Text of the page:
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USPS Cuts Saturday Mail Delivery, Gives Congress 6 Months to Act

Weekend package delivery maintained; industry watches for Congress’ move.



TJ Raphael By TJ Raphael
02/06/2013

 

The United States Postal Service is not waiting for Congress to act as it slips deeper into fiscal insolvency. The USPS has announced that it will cut Saturday mail delivery to street addresses, a move that is expected to generate $2 billion in annual savings.

The scheduling change is slated to take affect in August 2013, though packages will continue to be delivered six days a week, and mail addressed to PO Boxes will also continue to be delivered on Saturdays. Additionally, post offices currently open on Saturdays will also remain open for business.

This change, while a long-requested wish of the USPS, comes as a result of last month’s decision by the Postal Service Board of Governors to direct postal management to accelerate the restructuring of USPS operations in order to strengthen its finances. The operational plan for the new delivery schedule anticipates a combination of employee reassignment and attrition.

The U.S. Postal Service ended the fiscal 2012 (Oct. 1, 2011 to Sept. 30, 2012) with a record net loss of $15.9 billion and it is estimated that the agency loses about $25 million perday.

“While the change in the delivery schedule announced today is one of the actions needed to restore the financial health of the postal service, legislative change is urgently needed to address matters outside the Postal Service’s control,” a statement from the USPS says.

Industry Impact

“For weekly magazines especially, this change will likely accelerate the move to digital-only content because delivery standards have already been in decline,” Thomas Carpenter, vice president at public policy firm Wexler & Walker and American Business Media’s (ABM) chief Washington lobbyist, tells FOLIO:. “With the loss of Saturday, publishers will face even tighter timetables. Bottom-line, what is critical to magazine publishers is that weekend mail processing continues and that service levels improve.”

Some view the changes by the USPS as a ploy to force Congress to act. Carpenter, however, stops short of totally endorsing that idea, instead saying this move puts additional pressure on the government and gives Congress about six months to decide if it will really institute meaningful USPS reforms.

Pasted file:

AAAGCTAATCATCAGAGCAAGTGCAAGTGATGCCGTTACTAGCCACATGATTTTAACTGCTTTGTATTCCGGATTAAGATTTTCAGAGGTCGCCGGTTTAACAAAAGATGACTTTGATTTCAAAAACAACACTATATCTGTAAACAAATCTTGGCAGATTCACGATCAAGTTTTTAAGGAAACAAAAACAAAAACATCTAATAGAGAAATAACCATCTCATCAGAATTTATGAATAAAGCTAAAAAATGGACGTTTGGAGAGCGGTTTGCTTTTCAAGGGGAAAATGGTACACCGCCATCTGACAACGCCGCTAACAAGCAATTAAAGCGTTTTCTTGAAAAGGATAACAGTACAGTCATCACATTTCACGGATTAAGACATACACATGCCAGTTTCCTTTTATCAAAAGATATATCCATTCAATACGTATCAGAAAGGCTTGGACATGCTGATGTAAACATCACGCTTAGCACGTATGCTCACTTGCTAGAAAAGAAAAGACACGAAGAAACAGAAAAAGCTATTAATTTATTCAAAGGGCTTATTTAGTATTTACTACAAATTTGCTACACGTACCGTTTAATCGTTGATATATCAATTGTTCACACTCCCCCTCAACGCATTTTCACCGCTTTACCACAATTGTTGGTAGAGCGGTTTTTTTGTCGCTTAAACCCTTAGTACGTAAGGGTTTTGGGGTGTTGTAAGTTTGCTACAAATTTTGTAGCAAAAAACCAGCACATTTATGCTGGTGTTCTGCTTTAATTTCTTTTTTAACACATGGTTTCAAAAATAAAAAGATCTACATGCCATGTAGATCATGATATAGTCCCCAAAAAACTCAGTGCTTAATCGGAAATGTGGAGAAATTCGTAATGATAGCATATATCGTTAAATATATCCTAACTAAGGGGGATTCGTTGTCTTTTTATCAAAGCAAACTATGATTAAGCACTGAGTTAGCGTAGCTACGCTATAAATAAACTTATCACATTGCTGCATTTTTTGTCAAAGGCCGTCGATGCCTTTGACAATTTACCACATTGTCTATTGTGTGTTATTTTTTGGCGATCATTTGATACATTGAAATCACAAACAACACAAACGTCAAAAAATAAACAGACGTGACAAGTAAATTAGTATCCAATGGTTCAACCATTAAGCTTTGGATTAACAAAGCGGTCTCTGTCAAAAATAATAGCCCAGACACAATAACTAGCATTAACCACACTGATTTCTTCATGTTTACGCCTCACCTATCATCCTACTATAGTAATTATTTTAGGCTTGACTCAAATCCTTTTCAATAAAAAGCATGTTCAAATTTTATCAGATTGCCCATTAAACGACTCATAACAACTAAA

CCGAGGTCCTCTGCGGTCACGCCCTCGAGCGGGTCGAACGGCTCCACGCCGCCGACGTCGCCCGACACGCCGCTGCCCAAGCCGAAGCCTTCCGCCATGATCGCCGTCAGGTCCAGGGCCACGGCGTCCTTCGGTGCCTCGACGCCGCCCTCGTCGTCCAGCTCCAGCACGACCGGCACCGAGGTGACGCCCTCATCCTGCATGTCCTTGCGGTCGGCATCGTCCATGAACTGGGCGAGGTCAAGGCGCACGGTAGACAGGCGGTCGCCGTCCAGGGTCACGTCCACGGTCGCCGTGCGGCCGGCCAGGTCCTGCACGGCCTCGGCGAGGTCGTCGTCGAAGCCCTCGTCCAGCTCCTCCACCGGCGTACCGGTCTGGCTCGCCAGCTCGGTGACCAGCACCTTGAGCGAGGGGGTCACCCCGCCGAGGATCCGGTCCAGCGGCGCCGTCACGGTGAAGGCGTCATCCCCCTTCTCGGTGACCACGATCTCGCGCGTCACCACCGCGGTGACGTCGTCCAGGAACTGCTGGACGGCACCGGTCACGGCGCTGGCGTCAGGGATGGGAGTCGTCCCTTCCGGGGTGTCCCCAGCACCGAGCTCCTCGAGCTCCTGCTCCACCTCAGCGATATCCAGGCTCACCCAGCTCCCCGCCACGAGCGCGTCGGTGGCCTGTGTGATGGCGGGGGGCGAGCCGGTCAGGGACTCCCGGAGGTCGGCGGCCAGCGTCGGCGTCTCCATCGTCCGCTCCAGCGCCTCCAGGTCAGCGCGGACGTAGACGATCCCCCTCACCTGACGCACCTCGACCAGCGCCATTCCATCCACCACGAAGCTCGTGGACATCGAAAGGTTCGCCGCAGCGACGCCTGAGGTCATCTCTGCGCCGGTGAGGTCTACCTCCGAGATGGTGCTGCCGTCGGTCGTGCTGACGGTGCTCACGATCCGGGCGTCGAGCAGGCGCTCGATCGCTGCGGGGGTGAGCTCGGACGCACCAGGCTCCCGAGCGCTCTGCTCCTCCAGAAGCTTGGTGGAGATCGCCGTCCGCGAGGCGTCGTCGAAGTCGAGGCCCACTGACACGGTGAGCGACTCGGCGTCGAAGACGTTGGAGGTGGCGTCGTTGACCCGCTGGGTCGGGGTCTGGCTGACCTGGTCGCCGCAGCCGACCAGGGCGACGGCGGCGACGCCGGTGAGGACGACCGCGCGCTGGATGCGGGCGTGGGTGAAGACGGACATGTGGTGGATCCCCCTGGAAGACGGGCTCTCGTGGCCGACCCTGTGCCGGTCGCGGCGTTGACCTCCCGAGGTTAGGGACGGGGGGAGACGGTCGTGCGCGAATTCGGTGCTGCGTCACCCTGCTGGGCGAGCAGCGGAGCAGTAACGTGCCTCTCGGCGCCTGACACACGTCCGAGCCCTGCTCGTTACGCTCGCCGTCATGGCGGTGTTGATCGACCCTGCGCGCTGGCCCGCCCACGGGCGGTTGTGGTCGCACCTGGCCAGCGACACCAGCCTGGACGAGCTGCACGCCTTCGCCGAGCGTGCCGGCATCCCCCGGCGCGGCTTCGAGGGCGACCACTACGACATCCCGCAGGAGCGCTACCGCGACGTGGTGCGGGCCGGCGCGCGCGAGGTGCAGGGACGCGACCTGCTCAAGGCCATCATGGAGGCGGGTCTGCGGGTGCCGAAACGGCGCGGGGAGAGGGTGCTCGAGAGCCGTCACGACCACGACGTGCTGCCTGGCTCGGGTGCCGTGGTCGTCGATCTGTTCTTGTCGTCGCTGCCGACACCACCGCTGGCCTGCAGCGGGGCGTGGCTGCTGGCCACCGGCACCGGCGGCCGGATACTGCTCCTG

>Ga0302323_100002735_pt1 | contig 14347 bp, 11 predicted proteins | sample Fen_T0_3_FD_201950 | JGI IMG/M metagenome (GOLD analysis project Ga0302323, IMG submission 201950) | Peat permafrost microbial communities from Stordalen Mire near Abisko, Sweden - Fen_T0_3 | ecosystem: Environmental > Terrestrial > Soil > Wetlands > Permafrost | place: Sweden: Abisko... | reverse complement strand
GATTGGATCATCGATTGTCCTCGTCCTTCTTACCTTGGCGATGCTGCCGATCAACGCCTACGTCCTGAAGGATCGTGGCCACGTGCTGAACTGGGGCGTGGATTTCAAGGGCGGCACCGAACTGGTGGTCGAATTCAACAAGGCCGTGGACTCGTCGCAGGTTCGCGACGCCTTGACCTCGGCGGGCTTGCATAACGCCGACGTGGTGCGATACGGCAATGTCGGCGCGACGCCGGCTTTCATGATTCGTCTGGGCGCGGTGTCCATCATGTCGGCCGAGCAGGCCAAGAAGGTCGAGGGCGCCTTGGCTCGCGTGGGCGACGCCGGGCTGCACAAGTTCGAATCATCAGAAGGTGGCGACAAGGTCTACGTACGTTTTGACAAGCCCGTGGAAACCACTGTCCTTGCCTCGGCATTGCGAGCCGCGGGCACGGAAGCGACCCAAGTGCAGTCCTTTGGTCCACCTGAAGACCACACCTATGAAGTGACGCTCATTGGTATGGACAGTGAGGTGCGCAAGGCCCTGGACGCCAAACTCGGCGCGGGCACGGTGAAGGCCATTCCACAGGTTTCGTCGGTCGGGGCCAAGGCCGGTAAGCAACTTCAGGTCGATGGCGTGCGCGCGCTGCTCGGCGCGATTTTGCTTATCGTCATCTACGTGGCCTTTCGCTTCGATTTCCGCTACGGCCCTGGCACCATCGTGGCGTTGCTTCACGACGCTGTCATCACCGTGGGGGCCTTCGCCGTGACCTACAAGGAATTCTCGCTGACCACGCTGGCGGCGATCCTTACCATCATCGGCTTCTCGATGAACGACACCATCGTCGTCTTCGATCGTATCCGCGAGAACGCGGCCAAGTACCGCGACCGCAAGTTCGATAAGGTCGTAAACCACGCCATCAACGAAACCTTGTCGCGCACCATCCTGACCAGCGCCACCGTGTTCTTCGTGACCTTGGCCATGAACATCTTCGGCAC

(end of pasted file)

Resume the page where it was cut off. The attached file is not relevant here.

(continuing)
“It is clear that USPS is in a dire financial condition and that drastic steps will need to be taken, but cutting Saturday delivery is not a panacea,” he says. “(The) USPS has to further reduce its overall size and labor force along with other needed reforms in order to survive.”

In 2011, the MPA testified that five-day delivery would require substantial operational changes from some weekly magazines that often want delivery on Friday and Saturday.

"Like Congress, MPA was taken by surprise by today’s announcement," says Mary Berner, president and CEO of the MPA, according to a statement. "While we have actively participated in conversations around postal reform, and in particular, five-day delivery, we did not expect the USPS would act unilaterally, without Congressional approval, and we await Washington’s reaction and more details."

Carpenter adds that it is unclear whether it is lawful for the USPS to make this change due to a provision that has been in place since 1984 that directs Congress to withhold about $100 million in federal reimbursements for services the USPS provides to the government if it ended six-day delivery. Two members of Congress—Rep. Darrell Issa (R-CA) and Sen. Tom Coburn (R-OK)—have already issued a statement this morning requesting that the government remove that language in the appropriations legislation it intends to pass at the end of March.

“There is likely to be an impact on delivery for our U.S. subscribers,” says Bernie Schraml, Bloomberg Businessweek manufacturing and distribution department head. “However, we estimate only a quarter of them will actually see their delivery move from Saturday until Monday due to the various initiatives we have put in place over the past year to accelerate delivery schedules and use alternative delivery agents.”
 
In December 2010, Bloomberg Businessweek began its alternate delivery program, which allows its magazine to be delivered with local newspapers—roughly 25 percent of the brand’s U.S. circulation in about 20 markets accounts for alternate delivery, something the company is in the process of expanding to second and third tier markets.

SEE ALSO: Bloomberg Businessweek Taking Print Delivery Into Own Hands

“In light of this announcement, we'll revisit our plans to see if it makes sense to accelerate expansion,” says Schraml.

Carpenter adds that while reduced service levels could pose obstacles to ABM members, the change, which ABM does not view as a solution to the USPS’ problems, would not be immediately detrimental.

“While reduced service levels would pose a real challenge to ABM members, ABM can accept the elimination of Saturday street mail delivery and pickup, as long as weekend mail processing is maintained, as one of several steps that should be considered,” he says. “But termination of Saturday delivery should be considered only as a part of a package of solutions that can close the revenue gap in a way that is fair to all stakeholders, including postal employees, mailers, and the American people.”

Tell us your thoughts about this change in the comments. Will it impact your business?
 

TJ Raphael By TJ Raphael
02/06/2013







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